Though Android is responsive, the overall UI still doesn’t feel fast to me. Because it’s not an issue of responsiveness but rather of consistency in design. I can fly through iOS because it’s both responsive and consistent. Android 4.0 on the Galaxy Nexus is responsive, but there are things about it that are inconsistent or confusing. Often times the same actions (such as sharing) in different apps use different buttons stashed away in different places.
Also, the size of the screen really does make a difference. As I’ve said before, I simply cannot easily use the Galaxy Nexus with one hand. That’s not a fault of Android, rather it’s an issue with the Galaxy Nexus hardware. But it does mean the device is slower to use because I cannot get a comfortable grip on it where I can access the whole screen with one hand.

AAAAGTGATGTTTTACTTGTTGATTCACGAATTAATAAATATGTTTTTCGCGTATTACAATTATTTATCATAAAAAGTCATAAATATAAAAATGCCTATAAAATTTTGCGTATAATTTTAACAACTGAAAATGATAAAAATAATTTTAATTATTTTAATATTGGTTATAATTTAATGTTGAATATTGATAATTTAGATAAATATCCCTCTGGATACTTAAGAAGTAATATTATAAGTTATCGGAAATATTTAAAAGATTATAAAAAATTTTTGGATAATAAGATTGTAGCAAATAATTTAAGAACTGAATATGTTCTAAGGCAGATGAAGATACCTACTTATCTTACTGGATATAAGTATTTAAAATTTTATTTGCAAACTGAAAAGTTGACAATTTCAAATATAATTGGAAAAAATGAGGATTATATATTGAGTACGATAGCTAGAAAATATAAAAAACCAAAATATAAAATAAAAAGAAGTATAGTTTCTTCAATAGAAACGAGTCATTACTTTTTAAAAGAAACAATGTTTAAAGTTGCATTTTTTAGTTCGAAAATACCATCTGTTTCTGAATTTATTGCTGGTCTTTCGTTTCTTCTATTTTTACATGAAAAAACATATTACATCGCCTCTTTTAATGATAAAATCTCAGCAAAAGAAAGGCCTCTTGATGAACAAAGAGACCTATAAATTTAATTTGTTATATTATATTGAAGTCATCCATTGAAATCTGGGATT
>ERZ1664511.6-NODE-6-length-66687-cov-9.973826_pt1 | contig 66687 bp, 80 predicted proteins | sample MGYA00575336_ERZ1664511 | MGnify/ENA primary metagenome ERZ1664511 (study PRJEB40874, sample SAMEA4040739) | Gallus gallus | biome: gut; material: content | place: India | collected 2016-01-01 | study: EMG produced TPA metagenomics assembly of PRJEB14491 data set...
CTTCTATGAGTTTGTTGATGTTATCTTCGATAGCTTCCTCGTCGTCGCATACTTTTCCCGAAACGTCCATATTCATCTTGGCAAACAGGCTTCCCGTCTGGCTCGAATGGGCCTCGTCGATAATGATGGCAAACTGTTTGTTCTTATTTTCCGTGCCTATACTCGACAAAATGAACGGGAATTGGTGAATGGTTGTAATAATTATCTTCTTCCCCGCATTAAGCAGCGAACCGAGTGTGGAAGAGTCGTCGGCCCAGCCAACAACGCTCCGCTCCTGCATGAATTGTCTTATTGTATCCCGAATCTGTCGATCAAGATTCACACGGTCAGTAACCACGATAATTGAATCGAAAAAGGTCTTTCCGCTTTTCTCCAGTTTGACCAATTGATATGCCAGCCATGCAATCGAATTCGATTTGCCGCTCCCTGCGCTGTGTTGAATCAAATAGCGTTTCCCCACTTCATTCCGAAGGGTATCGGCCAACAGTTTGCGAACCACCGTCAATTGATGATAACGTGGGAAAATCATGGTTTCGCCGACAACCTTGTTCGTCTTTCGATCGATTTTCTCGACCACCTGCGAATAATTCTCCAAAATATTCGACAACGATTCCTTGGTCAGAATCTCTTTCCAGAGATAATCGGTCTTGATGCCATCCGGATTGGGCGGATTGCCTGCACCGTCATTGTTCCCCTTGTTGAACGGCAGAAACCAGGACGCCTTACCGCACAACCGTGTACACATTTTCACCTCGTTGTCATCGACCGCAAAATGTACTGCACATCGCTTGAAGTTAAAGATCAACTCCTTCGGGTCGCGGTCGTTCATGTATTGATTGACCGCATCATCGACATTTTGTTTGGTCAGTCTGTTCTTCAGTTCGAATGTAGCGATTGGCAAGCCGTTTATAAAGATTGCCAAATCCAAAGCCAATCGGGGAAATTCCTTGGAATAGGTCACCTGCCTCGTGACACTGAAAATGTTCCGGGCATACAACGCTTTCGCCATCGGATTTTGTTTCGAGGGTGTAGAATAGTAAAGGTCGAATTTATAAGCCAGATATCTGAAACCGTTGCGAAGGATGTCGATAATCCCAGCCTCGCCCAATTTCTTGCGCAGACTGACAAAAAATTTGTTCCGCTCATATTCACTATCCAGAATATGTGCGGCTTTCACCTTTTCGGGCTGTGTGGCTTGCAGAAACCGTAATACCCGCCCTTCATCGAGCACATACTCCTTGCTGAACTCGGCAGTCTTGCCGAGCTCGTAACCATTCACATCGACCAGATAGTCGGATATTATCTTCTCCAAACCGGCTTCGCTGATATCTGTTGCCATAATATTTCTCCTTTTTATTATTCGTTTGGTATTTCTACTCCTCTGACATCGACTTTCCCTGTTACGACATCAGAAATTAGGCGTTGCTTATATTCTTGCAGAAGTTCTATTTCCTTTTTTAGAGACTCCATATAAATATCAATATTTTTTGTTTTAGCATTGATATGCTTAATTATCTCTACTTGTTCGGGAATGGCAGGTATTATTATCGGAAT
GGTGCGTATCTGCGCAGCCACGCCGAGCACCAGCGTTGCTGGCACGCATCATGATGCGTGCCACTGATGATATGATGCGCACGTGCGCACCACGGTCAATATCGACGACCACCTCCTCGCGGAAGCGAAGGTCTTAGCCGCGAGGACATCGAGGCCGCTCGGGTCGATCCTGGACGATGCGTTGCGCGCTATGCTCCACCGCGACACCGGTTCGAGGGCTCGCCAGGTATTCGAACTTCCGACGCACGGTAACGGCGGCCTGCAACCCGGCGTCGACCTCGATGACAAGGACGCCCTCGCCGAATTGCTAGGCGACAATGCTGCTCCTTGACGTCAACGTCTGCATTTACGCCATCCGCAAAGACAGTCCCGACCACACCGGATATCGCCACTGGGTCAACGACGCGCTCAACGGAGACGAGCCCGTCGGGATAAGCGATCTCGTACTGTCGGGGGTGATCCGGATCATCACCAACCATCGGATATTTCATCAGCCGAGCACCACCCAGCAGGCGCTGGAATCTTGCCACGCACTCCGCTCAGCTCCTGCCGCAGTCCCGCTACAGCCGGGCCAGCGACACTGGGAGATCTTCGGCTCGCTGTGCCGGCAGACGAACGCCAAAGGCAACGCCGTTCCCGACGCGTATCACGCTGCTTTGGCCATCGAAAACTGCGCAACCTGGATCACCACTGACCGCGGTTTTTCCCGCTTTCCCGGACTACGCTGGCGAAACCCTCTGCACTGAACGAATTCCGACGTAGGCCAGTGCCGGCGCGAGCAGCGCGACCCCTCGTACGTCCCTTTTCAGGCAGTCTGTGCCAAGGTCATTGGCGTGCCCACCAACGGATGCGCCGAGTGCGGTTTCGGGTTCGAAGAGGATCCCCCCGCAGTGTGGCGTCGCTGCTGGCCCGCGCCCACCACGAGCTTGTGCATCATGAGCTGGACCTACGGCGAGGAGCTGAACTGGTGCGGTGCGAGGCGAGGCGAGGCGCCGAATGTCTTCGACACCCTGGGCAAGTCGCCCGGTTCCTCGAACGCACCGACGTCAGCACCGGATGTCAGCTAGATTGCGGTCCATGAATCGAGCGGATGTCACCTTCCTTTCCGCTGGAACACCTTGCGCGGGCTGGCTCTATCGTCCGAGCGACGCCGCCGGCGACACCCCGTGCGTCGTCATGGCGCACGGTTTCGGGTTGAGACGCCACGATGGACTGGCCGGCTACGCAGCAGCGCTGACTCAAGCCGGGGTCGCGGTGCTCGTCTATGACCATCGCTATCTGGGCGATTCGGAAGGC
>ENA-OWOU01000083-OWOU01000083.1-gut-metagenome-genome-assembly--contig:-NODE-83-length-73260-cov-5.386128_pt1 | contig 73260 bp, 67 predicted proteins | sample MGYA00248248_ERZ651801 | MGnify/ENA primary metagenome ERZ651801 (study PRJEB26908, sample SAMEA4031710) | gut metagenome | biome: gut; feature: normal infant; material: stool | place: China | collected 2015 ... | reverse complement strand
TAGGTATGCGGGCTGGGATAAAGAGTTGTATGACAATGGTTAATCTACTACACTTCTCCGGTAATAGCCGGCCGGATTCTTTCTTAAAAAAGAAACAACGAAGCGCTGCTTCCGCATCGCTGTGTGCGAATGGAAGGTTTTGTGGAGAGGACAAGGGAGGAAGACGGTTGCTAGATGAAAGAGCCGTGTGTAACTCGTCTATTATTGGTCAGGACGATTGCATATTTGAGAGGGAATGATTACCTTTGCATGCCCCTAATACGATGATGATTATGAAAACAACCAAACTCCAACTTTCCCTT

Scrolling a website, like in webOS, is handled better on iOS than on Android. Take a look at this chart I drew comparing scroll behavior in webOS against iOS. Substitute “Android” for “webOS” and the chart is still relevant.
You cannot tap on the top status bar to scroll to the top of the screen. So far as I know, the only way to scroll to the top is to swipe, swipe, swipe. This is a feature of iOS I use all the time.
When you reach the top or bottom of a scroll view a glowing light appears. The scroll view does not rubber band like on iOS. The same goes for left-to-right scrolling. But not so in the Apps and Widgets adder. When I reached the end of the list of pages, the final page acted as if it wanted to turn but could not.